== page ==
The term “psycho-geography” is bandied about far too often in music analysis these days, but it’s one that certainly applies to Loor (track titles such as “Lyoness Anthem” and “Cravendale Round” hint at actual locations although their meanings are shrouded in myth and Kemper’s own very personal context). Pleasingly, Norton makes no attempt to lead the listener by the nose in this regard, instead allowing his dreams and memories to form abstract sketches that still resonate as if we were there. It’s a portrait of the UK as a ghostly, post-modern Avalon, where legends and reality overlap, and where one man’s imagination swerves between the two to render a portrait in sound.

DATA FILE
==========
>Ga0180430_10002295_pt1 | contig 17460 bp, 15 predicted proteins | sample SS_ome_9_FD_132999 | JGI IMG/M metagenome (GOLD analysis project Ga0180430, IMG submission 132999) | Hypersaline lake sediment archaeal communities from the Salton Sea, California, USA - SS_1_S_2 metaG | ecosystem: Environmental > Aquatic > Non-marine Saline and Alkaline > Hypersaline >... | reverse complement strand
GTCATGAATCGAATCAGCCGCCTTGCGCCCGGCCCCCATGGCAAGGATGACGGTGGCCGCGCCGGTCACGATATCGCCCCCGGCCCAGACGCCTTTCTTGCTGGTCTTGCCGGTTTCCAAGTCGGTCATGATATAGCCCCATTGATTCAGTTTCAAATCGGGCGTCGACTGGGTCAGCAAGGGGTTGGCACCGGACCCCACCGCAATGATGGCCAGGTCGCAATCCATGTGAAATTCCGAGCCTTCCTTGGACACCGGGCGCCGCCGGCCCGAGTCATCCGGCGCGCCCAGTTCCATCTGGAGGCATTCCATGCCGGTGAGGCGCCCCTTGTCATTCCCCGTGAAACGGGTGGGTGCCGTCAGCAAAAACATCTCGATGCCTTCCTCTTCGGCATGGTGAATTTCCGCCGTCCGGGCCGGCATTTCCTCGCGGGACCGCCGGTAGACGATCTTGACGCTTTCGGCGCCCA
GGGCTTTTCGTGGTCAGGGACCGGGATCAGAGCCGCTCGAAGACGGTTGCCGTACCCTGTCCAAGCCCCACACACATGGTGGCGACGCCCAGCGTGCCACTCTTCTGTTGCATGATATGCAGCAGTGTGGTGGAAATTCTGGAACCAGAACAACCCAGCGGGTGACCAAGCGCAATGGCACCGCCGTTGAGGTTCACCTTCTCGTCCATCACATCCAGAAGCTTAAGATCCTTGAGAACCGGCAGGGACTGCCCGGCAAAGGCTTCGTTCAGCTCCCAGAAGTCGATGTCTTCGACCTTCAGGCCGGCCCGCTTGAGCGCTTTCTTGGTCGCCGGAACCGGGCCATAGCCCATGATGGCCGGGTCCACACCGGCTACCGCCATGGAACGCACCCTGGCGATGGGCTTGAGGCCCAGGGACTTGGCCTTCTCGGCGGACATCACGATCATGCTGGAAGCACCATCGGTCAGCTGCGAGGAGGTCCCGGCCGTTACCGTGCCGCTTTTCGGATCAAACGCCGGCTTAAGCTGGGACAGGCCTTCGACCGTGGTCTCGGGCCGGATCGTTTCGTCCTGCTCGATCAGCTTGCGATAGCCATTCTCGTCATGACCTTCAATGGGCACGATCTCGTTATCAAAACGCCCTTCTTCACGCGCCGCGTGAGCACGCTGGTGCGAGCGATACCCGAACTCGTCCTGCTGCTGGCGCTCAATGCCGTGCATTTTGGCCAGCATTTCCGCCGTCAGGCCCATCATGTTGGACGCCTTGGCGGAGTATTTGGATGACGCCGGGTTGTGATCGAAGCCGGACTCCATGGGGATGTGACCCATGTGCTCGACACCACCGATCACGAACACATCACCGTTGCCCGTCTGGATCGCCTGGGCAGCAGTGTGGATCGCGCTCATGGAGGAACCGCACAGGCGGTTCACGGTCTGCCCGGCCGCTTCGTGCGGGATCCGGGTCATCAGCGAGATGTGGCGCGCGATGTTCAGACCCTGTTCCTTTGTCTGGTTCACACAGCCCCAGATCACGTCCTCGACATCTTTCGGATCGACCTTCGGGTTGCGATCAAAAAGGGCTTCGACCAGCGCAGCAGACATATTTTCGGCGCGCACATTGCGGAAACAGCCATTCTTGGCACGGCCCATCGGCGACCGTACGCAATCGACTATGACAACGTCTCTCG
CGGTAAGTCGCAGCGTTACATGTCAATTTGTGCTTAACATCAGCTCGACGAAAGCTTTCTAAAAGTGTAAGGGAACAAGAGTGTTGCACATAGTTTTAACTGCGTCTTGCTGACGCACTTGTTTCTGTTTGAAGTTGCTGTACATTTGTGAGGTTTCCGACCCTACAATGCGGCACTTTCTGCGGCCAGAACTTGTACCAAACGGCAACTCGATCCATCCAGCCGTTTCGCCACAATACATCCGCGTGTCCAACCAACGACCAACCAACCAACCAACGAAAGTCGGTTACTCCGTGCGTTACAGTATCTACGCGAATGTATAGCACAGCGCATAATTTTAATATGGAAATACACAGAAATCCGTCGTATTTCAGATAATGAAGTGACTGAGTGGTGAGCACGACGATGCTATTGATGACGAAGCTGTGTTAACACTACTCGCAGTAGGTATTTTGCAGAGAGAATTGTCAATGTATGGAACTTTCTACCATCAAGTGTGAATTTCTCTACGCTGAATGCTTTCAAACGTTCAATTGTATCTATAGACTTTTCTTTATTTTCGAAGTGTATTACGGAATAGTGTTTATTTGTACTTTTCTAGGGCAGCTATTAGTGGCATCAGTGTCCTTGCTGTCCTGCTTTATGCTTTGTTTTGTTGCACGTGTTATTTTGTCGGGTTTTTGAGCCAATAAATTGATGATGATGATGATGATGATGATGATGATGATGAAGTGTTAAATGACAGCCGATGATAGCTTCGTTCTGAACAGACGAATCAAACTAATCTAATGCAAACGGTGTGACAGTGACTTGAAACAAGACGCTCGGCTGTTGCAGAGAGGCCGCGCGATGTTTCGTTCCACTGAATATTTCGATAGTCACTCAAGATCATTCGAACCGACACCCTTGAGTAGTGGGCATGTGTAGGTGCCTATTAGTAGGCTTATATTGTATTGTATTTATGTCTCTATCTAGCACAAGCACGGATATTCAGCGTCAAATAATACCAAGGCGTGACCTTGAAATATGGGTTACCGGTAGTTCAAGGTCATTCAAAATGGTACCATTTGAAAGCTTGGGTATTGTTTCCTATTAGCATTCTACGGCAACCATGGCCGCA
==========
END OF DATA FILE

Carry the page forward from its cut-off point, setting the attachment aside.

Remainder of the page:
Equal parts troubling, mysterious, romantic and touching, Loor is a sonic journey into a realm I didn’t know existed and which would be inaccessible without Kemper Norton’s guiding hand. Of course, Loor is so beautifully weird, you might hesitate before accepting it next time he offers.